Cedar Rapids Gazette (Newspaper) - April 7, 1974, Cedar Rapids, Iowa 6A The Cedar Rapids Gazette: Sun., April 7, 1974 Next Costly Space Project, Shuttle, on Drawing Board THE ARTIST'S concept shows a reflyable space shuttle about the size of a DC9 airliner releasing its payload in orbit. Such a shuttle's first function will be to carry unmanned satellites into desired orbits, eliminating the need for conventional throwaway space rockets. Each shuttle will be capable of making IOO or more trips into space. At left, huge, bell-shaped rocket exhaust nozzles are showing protruding from the tail of a shuttle mockup at Rockwell International, Downey, Calif. The shuttle will take off like a rocket, fly like a spaceship and land back on earth like an airliner. Its two solid fuel rocket boosters also will be reusable. Operational goal for the shuttle is 1980. --AP Photo* Air Pollution Report This is a weekly report of data submitted to The Gazette by the air pollution control division of Linn county health department. Airborne Dust A measurement of particulate matter is made in terms of micrograms per cubic meter. The national standards, to be enforced by 1975: 75, average for a year (geometric mean), and 260 maximum 24-hour concentration, not to be exceeded more than once a year. Location    Date    Reading 445 First street SW ......... March    30    94 Jane Boyd Community    House    March 30    89 Noelridge park ............ March    30    47 800 First street NW  March 30    71 751 Center Point road    NE    ..March 30    108 Sulphur Dioxide The national standards (in terms of parts per million): 0.03 average for a year (arithmetic mean), and 0.14 maximum 24-hour concentration, not to be exceeded more than once a year. Daily averages at 445 First street SW were: March 29, 0 017; March 30. 0.014; March 31, 0.019; April I, 0.021; April 2, 0.027; April 3, 0.022; April 4, 0.021. Average for the period was 0.020. Daily averages at 800 First street NW were: March 29, 0.002; March 30, 0.001; March 31, 0.004; April I, 0.005; April 2, 0.017; April 3, 0.015; April 4, 0 004. Average for the period was 0 007. Coefficient of Haze Another measurement of particulate matter. A reading of 0.53 is said to be equivalent of 75 micrograms per cubic meter, a national standard for airborne dust as outlined above. Readings at 445 First street SW were: March 29, 0.29; March 30. 0.16; March 31, 0.09; April I, 0.20; April 2, 0.17; April 3, 0.22; April 4, 0.13. Average for the period was 0.18. Readings at 800 First street NW were: March 29, 0.29; March 30. 0.14; March 31, 0.19; April I, 0.25; April 2, 0.18; April 3, 0.26; April 4, 0.10. Average for the period was 0.20. Compressed Air Helps Waste Industry Fuel WAKE FOREST, N.C. (AP) -Scovill’s Fluid Power division, a The amount of fuel used to maker of air control equipment. produce compressed air that is wasted by industry would heat a community of some 200.000 persons for a year, according to a survey made here. “This translates into annual preventable fuel wastage of about IOO million gallons of oil, or 600.000 tons of coal, or 15 “About IO percent of the com- billion cubic feet of natural gas. pressed air used by 1.2 million The dollar value is about $30 industrial and service establish- million.” ments in the United States is being lost, according to our Want ads will find buyers for 'plant surveys,” says Donald items you no longer use! Dial Sicklesteel, vice-president of 398-8234. EDITOR'S NOTE — It takes off like a rocket, flies like a spaceship and lands on earth like an airliner. The revolutionary space shuttle may make transportation into space routine for researchers, engineers and business men seeking new ways to turn a profit. All in the next decade. By Howard Benedict CAPE KENNEDY, Fla. (AP) — On drawing boards across the nation, a now American rocket ship, the reflyable space shuttle, is taking shape. At Cape Kennedy, construction crews are beginning to build a spaceport for this revolutionary vehicle. In Europe, engineers of nine nations are designing a small space station to be ferried into orbit by the shuttle. It will be inhabited by researchers of    various    lands. Industries around the world are studying how best to utilize the shuttle for profit. An era of rocketing American astronauts to the moon and into space orbit is nearly over. Only a joint space Right with    Russia,    to    take    place next year, remains. Then will follow a period of inactivity while dramatic changes are made    in the    U.S.    space program    and in    the    role    of the X a t i o nal Aeronautics and Space Administration. By 1980, space should cease to be a remote frontier open only to astronauts. Over the next decade it will become a place any man or woman can visit after only minimal training. NASA is shifting from its pioneering position as an explorer and designer of space payloads into a transportation agency, serving more as a bus or truck line for U.S. industry, other government agencies and other countries. The over-all goal is to use the unique qualities of space to benefit mankind. The Skylab program, which concluded Feb. 8 with the return of the third three man crew to earth, marked the end of an era in U.S. manned space flight. Tile project, during which crews inhabited the space station for 28, 59 and 84 days, set guidelines for the future. “Skylab has been an affirmation that man can live and do very useful work in space,” said project director William C. Schneider. "That says we are free to proceed with the space shuttle. We’re free to plan on a long-term space station. And eventually this same data will be used to assure ourselves that if we ever want to go out to a distant planet, why, that too is attainable.” The first payoff from Skylab probably will come from the research resources survey conducted by the astronauts. I Most Autos Go On Short Trips Of the billions of trips made by automobile in the United States in 1972, surveys reveal that about 54 percent were less than five miles long and nearly 75 percent were less than IO miles, the World Almanac notes.; According to the Motor Vehicles Manufacturers Assn., the average auto commuter trave1 od 9.4 miles to work while the average shopping trip was some 4.4 miles. A trip to the doctor or dentist averaged about 8 3 miles. Jfcuse SMULEKOFF’S Open Monday 2 Vi «cr«* of everything for the home    Night    'til    9 Drapery Dept., 2nd Floor Give Your Bedroom a “Springtime Touch " with a Quilted Bedspread from Smulekoff’s it. * Your Choice of Fitted or Throw Style, most in King, Queen, Full or Twin Size Toss one of these delightfully gay floral bedspreads across your bed, and it'll be like bringing a spring garden's joy into your room—to keep pleasurably all year -round. It ll be like having a new bedroom, when before your eyes, you see it transformed into a dream room. Even your furniture will come brightly into bloom again! These colorful spreads are expertly tailored and most of are sparkle-sheen 100% Acetate, polyester filled. So shop Smulekoff’s this week, get your beautiful, flowerful bedspread and add a ‘‘Springtime Touch” to your bedroom. Save NOW on our biggest and greatest 20% off Custom-Made Drapery Sale! Save 20% on fabric and 20% on labor and choose from our MARSHALL, TEMPO, and ROSEANN fabric collection, plus! ANY FABRIC NOW IN STOCK! to handle the shuttle. Construction of a 15,000-foot landing runway is getting under way. Later in the decade, another shuttle base will be built at Vandenberg air force base, Calif., mainly for military missions. Capable of making IOO or more trips into space, each shuttle will be able to carry seven persons, with pilot, copilot and mission specialists making up the basic crew. The size of a DC9 airliner, the shuttle will carry 65,000 pounds of payload. The shuttle’s first function will be to put unmanned satellites into desired orbits, eliminating the need for conventional throwaway space rockets. If a satellite stops operating, a shuttle crew can fly up to fix it or return it to earth for repair Thus, the cost of building the satellites will come down because they no longer will have to be su-pcrdependable. In a study of 131 satellite failures of the past, 78 were related to launch failures Experts now are analyzing thousands of photos and miles of electronic tape to determine how a space science can best be developed for locating hidden oil and mineral reserves on earth, for improving agriculture, for estimating timber volume, for mapping snow cover and assessing water runoff, for charting air and water pollution, for weather forecasting, and for locating good fishing grounds. A series of metals experiments on Skylab proved that purer, stronger and more dependable metals castings can be manufactured in space. The combination of weightlessness and vacuum makes it possible to manufacture materials and alloys free of contamination unavoidable on earth because of gravity and convection. Another Skylab experiment produced semiconductor crystals IO times larger and far superior to any formed on earth, according to researchers. Crystals of this type could be used as efficient semiconductors in power switching and control circuits and in large integrated circuits for computer and communications systems. The promise shown by such experiments has attracted urday for today’s Palm Sunday dreth s “Sir Galahad . which would be avoided with a reliable shuttle. Of the 53 other failures, the payloads were inoperable or erratic and could have been returned to earth for repair had a shuttle been available. Because it can be used over and over, the shuttle will sharply reduce the cost of operating in space. NASA estimates each shuttle launch will cost about $10.5 million, compared with $450 million for an Apollo moon flight. Just as other government agencies, industry and foreign governments now pay NASA to launch specialized satellites, they will do the same in the shuttle era. Seats will be purchased for specialists wanting to do research in orbit for periods up to a month. One projection shows a shuttle launch rate of 50 a year during the 1980s, with NASA purchasing as many as seven shuttles from its main contractor, Rockwell International, builder of the Apollo spacecraft. 3 Soloists for Today's Annual Shrine Concert Three soloists were listed Sat- Persian Market” and ILE. Ifll- potential investors in space laboratories and factories, reported Christopher C. Kraft, jr., director of NASA's Johnson Space center in Houston. “More and more companies are showing an interest,” he said. “I think in another few' years they’re going to be interested in building their own space labs for deliver)’ to and from space.” Kraft and other officials also foresee the day when oil and mineral companies, farm, fishing and timber organizations and other industries will want to have teams of researchers in space to conduct their own survey. 'These ventures await the development of the space shuttle, which is set for initial test flights late in this decade, with an operational goal of 1980. The first five shuttles are to be delivered to NASA in the late ’70s at a cost of $5.1 billion for development and manufacture. This compares with a cost of $20 billion for the entire Apollo moon program. The shuttle will take off like a rocket, fly like a spaceship and land back on earth like an airliner. Its two solid fuel rocket boosters also will be reusable after being parachuted back to earth. Work starts soon on modification of the now idle and deserted Apollo and Skylab concert by the 46-piece El Kahir Shrine band and the 20-voice Shrine Chanters. Alternating with the band in presentations, the Chanters will open with “Lift Thine Eyes” by Frederick Knight Logan and The program, including both “Easter Parade” bv Irving Ber-j sacred and secular music, will |jn The opening segment also be open to the public free at 3 will include two folk tunes, this afternoon in the Veterans “Laura Lee” and “Michael, Memorial coliseum. Serving as ushers will be Row the Boat”. The Chanters also will present members of the El Kahir Shrine fvvo long-popular hvmns—Carrie 101 unit, under the direction of r. Adams’ “Remember Now Vernon Spurrier, president. Thv Creator” and Will James’ They will also provide each con- “Almighty God of Our Fa-cert-goer with a free program thers”. listing all selections and participants. Tnale to the program will be joint presentation with both George Baldwin will play (he ,he ban(, and chan(ers tn ..Bat. chimes in the program s open- (|e „ o( ^ RfpubUc-.. mg number, “Rock of Ages . Soloists for the Chanters will be Donald Johnson in The Bearded Brothers Palms by .lean B. I anre and    pouncj Company \V ayne Dunlavey, Chanter director, in “Holy City” by Ste- NEW YORK (UPI) — Tile phen Adams.    *    bearded Smith Brothers, whose Iowa composer Karl King will portraits have appeared on box-be represented on the program es of cough drops for more than with two selections by the band, a hundred years, were the ac-under the direction of William foal founders of a company Stusak. The numbers arc “The based on their father’s secret New Corn Palace March ” and recipe for “a flavorsome and “The Cardiff Giant March”. efficacious cough candy.” Selections by other noted band In William and Andrew composers also will be present- Smith started the cough drop cd, including “On the Campus” concern in Poughkeepsie. N Y , by E F. Goldman and “Lassus according to Robert Marston Trombone” by Henry Fillmore and Associates, Inc. When their The band also will be heard in pictures first appeared on the a variety of other music includ- b°x over the word “trade-mg CM. Von Weber's "Invita- mark,” the printer mistakenly tion ala Valse”, Caesar Giovan- split the word so that William nini’s “Symphony in One Move- became “Trade” and Andrew ment”, Albert Ketelbey's "In a Mark ’. SMULEKOFF’S atclted ear I/ oil tee BY GIVING EACH OTHER BANDS From $25 OO Smulekoff's has a complete selection of wedding bands. It s your choice, make it perfect. Open Monday Night ’til 9 SMULEKOFF’S Jewelry Dept. ;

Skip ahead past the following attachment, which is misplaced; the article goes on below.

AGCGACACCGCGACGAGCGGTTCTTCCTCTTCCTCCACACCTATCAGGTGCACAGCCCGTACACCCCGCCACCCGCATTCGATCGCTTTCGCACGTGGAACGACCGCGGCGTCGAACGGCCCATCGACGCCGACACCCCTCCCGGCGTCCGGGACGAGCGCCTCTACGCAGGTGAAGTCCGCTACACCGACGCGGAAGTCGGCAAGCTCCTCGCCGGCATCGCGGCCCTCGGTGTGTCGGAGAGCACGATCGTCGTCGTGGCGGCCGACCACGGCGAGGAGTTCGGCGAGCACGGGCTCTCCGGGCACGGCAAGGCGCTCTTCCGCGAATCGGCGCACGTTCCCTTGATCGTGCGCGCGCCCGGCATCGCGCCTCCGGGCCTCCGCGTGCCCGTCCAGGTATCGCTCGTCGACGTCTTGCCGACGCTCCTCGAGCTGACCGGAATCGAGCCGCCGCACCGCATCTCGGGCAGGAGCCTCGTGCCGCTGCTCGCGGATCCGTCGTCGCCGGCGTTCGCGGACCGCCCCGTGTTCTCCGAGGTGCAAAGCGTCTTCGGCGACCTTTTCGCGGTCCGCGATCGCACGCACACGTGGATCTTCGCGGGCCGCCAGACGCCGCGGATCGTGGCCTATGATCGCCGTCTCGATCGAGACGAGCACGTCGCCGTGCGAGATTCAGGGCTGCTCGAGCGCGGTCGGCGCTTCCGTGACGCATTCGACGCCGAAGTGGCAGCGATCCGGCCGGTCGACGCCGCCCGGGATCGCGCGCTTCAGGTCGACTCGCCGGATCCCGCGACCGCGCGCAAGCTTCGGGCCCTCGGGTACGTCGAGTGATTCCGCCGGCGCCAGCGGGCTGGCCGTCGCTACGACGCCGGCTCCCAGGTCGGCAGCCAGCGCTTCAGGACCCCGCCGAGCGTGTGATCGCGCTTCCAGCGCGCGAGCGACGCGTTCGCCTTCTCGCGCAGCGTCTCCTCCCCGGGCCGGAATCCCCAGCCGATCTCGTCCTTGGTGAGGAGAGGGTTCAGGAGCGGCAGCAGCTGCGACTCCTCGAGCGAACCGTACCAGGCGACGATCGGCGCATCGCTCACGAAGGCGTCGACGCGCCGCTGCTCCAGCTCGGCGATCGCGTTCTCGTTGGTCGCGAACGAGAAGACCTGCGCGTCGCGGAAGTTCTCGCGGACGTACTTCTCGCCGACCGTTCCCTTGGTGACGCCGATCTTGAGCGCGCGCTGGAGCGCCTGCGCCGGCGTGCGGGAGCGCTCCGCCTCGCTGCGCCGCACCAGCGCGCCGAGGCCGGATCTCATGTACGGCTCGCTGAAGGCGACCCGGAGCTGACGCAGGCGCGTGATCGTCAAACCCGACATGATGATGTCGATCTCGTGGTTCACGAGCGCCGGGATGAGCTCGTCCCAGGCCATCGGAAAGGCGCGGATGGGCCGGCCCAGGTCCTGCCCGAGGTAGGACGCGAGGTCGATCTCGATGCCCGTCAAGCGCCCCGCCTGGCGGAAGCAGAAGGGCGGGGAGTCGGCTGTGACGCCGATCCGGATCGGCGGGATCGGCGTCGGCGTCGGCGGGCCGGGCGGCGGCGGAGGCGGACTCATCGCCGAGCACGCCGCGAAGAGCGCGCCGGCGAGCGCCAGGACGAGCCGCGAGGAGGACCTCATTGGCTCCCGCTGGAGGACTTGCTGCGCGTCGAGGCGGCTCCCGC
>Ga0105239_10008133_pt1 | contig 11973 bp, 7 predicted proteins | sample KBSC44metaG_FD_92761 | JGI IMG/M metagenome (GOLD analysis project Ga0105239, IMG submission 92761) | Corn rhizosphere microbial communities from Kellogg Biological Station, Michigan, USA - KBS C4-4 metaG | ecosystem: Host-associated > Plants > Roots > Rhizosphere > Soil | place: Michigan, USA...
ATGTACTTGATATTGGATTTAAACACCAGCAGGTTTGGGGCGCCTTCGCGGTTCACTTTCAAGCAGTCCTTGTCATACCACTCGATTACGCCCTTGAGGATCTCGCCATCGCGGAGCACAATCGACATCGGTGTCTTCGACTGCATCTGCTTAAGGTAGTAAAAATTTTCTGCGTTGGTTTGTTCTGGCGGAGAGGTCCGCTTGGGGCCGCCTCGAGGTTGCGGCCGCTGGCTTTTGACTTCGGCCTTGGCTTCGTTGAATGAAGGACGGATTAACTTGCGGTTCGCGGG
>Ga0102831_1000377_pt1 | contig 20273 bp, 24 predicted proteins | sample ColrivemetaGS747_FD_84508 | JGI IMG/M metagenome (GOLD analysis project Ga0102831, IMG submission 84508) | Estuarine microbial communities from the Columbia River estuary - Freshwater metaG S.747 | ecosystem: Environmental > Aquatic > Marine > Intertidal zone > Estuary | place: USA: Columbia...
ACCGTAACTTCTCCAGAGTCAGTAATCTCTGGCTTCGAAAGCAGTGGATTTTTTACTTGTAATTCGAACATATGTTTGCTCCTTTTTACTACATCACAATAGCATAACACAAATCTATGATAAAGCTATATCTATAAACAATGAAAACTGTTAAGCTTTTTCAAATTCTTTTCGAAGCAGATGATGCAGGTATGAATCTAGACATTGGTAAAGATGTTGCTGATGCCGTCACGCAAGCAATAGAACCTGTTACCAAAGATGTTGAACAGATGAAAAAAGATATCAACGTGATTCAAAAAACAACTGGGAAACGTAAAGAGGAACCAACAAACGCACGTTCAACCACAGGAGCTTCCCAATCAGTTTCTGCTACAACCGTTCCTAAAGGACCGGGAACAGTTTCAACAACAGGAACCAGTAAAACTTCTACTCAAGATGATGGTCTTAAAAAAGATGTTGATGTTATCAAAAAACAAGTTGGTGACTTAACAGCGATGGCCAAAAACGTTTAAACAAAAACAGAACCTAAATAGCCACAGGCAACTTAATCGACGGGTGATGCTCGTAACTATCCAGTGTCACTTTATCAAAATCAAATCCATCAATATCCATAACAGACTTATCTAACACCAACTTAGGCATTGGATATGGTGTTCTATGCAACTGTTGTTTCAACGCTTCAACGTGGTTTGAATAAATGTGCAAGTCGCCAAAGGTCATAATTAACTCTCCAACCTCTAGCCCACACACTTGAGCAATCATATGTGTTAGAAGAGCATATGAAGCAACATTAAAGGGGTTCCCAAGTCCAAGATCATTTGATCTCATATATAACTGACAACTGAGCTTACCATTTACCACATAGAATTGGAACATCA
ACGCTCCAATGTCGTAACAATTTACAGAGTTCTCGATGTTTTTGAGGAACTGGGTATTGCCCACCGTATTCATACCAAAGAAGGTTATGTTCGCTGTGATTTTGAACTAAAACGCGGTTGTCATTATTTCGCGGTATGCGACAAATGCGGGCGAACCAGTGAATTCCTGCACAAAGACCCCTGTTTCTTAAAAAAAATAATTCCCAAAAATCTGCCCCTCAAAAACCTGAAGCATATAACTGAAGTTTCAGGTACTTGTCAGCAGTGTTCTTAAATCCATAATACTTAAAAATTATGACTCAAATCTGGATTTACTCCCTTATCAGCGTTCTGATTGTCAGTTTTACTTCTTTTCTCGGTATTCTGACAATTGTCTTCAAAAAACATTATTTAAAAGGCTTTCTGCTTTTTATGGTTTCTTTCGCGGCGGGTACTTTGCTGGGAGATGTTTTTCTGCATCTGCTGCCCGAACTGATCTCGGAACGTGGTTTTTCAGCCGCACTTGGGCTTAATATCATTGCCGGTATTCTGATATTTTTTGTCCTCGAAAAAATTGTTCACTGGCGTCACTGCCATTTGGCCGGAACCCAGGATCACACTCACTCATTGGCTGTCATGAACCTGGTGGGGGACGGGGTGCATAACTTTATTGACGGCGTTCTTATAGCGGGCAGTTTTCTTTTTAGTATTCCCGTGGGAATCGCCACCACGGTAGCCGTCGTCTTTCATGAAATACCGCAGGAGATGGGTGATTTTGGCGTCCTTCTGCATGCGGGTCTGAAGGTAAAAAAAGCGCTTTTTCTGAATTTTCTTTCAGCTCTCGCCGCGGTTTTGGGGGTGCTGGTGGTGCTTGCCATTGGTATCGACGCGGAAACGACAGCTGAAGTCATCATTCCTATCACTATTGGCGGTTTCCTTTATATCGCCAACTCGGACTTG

• Albert Ketelbey
  • Caesar Giovan
  • Christopher C. Kraft
  • Donald Johnson
  • F. Goldman
  • Frederick Knight Logan
  • George Baldwin
  • Karl King
  • Robert Marston
  • Vernon Spurrier
  • Von Weber
  • William C. Schneider
  • William Nini

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Publication: Cedar Rapids Gazette

Location: Cedar Rapids, Iowa

Issue Date: April 7, 1974